I always like to ask people I meet “who are your favorite comedians”? In my limo today a couple said Johnny Carson, which led into my Carson impression, which we agreed was a more stuttering Dana Carvey version. Anyway, for my homework and your enjoyment, here’s a classic Carson clip that captures some of his delicious facial expressions that kinda said “yeah, I’m Mom’s adorable baby, I’m getting away with murder, loving every minute of it, and there’s not a damn thing you can do about it except enjoy the moment with me.” I love how Carson smirking never seemed to undermine the humor, unlike a few SNL performers who have stepped on their own lines, beating the audience to the laugh. Miss Johnny.
People seem to like my impressions of Jim on Taxi. Here’s a classic from the original:
Classic clip . . . and because I proudly amuse you people, make you laugh and act like a clown. Just don’t ask me to christen your kid.
Oh, and if any one of Carlin’s seven dirty words offends you, you need to get out more. Take a break from getting gooey over Sarah Palin and go see some local live stand up comedy. Remember, Jesus is a cat who turns water into wine and “pals around” with girls who sleep around. At least that’s what a translation of a selection of after-the-fact recollections approved by committee under the order of an emperor claims. And who can argue with that?
Today I had another economist in the back of my limo lecturing me on the reason for our national financial mess: greedy people spent beyond their means. In other words folks were living like Thurston Howell III on Gilligan’s salary. Economists practically parade around in sackcloth, lamenting the enormous debt of the average American. Problem is their math creates an “average” not found in reality. Virginia Postrel‘s recent article in the Atlantic exposes the nudity and lunacy of this imperial vodoo math. Money quote:
If the rich are getting richer, it makes sense that they’re also running up more debt. They can reasonably expect to pay it. These affluent families also account for half of the outstanding consumer debt. So the $10,000 average that Obama cited isn’t in fact owed by the “typical” family with an average income. That figure is calculated by spreading the much larger debts of the rich over the population as a whole.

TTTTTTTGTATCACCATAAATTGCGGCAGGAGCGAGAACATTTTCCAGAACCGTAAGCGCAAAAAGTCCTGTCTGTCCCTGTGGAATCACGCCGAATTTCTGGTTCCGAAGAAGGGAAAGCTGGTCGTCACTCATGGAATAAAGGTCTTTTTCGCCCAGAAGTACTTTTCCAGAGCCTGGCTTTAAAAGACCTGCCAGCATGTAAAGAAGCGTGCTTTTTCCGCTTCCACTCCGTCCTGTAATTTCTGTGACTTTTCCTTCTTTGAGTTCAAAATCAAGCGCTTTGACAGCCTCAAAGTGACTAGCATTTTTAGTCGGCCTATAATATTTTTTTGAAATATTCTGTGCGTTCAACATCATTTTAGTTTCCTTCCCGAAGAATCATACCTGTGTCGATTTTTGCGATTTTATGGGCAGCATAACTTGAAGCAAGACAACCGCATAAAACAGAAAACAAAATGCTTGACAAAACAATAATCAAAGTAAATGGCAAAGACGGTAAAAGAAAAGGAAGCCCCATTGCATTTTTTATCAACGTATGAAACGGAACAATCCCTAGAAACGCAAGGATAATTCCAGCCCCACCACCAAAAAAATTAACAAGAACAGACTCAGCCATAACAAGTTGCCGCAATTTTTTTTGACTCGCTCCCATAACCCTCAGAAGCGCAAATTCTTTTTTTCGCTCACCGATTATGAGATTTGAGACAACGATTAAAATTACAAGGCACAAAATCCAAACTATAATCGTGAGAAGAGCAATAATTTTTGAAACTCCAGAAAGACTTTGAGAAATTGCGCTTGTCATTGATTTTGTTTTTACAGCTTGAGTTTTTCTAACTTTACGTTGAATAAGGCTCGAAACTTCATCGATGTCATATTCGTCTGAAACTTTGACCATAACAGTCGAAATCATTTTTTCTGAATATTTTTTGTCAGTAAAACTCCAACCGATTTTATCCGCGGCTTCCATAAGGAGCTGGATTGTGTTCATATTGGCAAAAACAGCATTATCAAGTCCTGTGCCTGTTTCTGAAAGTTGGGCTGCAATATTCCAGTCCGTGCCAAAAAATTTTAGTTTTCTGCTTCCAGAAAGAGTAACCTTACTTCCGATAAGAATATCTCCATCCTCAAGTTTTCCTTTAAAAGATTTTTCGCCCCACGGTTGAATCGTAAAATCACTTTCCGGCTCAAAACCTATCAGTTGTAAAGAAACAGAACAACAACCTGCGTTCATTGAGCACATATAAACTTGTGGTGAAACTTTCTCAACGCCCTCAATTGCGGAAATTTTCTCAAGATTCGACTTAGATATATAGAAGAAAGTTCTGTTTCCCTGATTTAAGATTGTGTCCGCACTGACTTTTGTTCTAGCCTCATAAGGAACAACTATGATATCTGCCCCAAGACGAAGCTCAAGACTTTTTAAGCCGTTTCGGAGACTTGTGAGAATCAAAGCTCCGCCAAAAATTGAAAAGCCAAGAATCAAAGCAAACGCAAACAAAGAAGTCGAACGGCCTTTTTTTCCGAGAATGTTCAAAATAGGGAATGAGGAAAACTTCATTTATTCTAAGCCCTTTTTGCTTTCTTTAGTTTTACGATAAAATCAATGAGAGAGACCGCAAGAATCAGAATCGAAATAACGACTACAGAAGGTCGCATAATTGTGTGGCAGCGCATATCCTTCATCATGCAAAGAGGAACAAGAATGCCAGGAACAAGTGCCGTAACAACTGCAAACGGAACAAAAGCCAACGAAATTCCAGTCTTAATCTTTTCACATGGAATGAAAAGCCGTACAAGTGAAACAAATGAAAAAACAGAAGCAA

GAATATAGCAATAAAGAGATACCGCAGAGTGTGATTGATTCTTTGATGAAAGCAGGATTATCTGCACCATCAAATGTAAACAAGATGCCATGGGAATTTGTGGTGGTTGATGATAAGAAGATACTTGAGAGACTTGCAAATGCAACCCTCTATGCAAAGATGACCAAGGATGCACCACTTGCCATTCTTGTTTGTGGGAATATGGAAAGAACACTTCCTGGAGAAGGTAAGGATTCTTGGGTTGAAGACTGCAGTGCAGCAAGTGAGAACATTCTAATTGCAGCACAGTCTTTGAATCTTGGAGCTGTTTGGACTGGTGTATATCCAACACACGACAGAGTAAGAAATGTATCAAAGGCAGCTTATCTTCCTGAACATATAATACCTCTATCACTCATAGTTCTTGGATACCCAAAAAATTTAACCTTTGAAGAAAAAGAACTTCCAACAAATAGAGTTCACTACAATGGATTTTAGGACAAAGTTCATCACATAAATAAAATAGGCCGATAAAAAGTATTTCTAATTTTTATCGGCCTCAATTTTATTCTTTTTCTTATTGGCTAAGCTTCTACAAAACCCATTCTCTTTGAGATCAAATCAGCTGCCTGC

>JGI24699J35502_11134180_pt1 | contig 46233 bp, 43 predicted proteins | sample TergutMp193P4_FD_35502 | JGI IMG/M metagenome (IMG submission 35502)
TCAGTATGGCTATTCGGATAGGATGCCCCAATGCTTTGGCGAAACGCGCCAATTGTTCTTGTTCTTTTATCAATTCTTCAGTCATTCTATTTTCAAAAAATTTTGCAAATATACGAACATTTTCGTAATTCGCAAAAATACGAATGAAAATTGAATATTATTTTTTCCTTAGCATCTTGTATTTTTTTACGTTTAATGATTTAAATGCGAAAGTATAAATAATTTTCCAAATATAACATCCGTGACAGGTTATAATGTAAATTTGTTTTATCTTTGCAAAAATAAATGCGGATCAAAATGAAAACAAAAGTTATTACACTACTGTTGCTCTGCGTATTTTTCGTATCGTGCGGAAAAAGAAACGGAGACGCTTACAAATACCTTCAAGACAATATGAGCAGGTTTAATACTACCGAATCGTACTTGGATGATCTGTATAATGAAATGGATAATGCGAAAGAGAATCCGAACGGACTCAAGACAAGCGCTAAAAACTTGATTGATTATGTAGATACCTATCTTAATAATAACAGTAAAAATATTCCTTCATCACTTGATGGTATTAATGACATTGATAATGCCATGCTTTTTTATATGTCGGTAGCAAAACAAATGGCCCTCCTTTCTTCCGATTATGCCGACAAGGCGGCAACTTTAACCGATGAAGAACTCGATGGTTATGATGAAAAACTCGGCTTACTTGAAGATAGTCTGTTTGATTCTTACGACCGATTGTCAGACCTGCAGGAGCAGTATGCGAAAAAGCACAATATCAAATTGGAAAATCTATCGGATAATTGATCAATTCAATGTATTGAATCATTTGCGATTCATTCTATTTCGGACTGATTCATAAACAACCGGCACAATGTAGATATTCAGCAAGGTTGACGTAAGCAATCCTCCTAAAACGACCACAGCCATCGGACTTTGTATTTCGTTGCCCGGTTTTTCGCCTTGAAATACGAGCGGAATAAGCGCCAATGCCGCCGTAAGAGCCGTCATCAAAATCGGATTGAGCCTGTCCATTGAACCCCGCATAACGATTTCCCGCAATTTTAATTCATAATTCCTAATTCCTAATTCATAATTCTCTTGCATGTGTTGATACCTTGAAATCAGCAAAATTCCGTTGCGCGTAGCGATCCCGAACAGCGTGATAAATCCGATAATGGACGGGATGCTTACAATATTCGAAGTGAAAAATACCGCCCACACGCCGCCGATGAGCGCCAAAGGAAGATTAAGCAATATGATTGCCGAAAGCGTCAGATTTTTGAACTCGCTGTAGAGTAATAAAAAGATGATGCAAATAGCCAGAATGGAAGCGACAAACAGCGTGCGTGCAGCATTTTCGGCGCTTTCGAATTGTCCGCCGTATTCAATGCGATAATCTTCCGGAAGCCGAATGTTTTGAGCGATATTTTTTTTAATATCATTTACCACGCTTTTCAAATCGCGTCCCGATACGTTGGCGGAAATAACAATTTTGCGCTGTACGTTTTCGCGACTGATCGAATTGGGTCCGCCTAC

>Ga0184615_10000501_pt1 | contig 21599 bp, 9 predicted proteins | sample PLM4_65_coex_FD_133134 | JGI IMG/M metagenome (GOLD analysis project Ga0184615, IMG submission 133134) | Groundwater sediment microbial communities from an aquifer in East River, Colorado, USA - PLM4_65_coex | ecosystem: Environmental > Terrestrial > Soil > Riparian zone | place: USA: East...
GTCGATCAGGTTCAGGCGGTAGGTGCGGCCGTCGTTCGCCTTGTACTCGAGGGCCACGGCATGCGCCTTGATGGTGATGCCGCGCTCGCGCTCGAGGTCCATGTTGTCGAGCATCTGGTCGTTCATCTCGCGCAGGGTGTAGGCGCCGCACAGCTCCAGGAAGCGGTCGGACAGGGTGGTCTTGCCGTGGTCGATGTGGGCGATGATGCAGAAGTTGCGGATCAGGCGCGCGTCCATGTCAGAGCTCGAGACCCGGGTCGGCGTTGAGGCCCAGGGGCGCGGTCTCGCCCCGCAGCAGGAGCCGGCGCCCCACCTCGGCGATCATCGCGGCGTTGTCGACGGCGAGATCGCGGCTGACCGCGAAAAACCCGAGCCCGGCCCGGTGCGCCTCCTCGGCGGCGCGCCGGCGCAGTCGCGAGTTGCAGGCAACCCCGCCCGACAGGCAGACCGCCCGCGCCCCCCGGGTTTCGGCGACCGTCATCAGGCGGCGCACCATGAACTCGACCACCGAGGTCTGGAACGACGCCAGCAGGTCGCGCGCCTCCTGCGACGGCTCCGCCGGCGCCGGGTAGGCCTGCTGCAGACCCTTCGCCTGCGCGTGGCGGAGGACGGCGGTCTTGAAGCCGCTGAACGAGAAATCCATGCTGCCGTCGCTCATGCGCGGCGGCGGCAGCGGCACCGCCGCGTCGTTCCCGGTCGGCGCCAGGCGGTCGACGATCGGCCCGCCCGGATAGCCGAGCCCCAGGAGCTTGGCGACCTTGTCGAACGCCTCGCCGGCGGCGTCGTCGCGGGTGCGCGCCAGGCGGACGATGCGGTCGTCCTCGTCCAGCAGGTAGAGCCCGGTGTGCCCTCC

I perform comedy in bars, so let us put this in drinking terms. Consider three members of my audience at a table. Gilligan, the Professor and Mary Ann each charge a $5 drink and Thurston charges drinks totaling $85. If the “average” price of drinks is $25 a person, Gilligan might ask “Professor, where are my other four drinks?.”
Furthermore, would we blame Gilligan, the Professor and Mary Ann for the “debt” of Thurston Howell? And if Thurston pays the “debt” off when he gets his statement from his frequent boater credit card, what are his charges doing in our “debt” equation in the first place?
Screw politics. Stop voting and start laughing. Yeah, I know Gilligan and his crew won’t show up at one of my comedy gigs anytime soon. But what’s your excuse? It’s not like you’re stranded on a deserted island. Apparently you have internet access (you’re reading this blog post, right?). Go to your local comedy club and stimulate the economy by supporting local live comedy. And don’t forget to tip your server!!!
Thanks to Samizdata for this post on the continuing relevance of Rand. I had to smile as I read:
I keep coming across references from people saying that the present credit crisis and the governments’ response to it is something out of Atlas Shrugged.
Just yesterday I concluded yet another conversation with a banker in the back of my limo regarding the death of capital markets and Paulson picking winners and losers, asking “you ever read Any Rand’s book Atlas Shrugged?”.
By the way, if anyone knows anyone connected to the upcoming feature film “Atlas Shrugged”, I would love to say to Angelina Jolie “Who is John Galt?” . . . or simply be in a nano-second of a frame of the film.
As one who grew up among evangelicals similar to Sarah Palin and experienced “higher learning” at George Roche’s Hillsdale College, I found GQ’s Glenn O’Brien’s article “The Rhetoric of Confusion: Sarah Palin and the Rise of Mediocracy” fascinating. The independent soul in me yearning to breathe free does not seek in a Vice President “a charismatic genius sprung from the educated elite”, the yin O’Brien contrasts with the Palin yang. Nevertheless, I find compelling O’Brien’s critique of “a Tourette’s syndrome of euphemism” and the “ordinariness and lack of distinction and achievement . . . now considered to be a key manifestation of the democratic ideal”. But then, as H.L. Mencken noted about a century ago:
No one in this world has ever lost money by underestimating the intelligence of the great masses of the plain people. Nor has anyone ever lost public office thereby.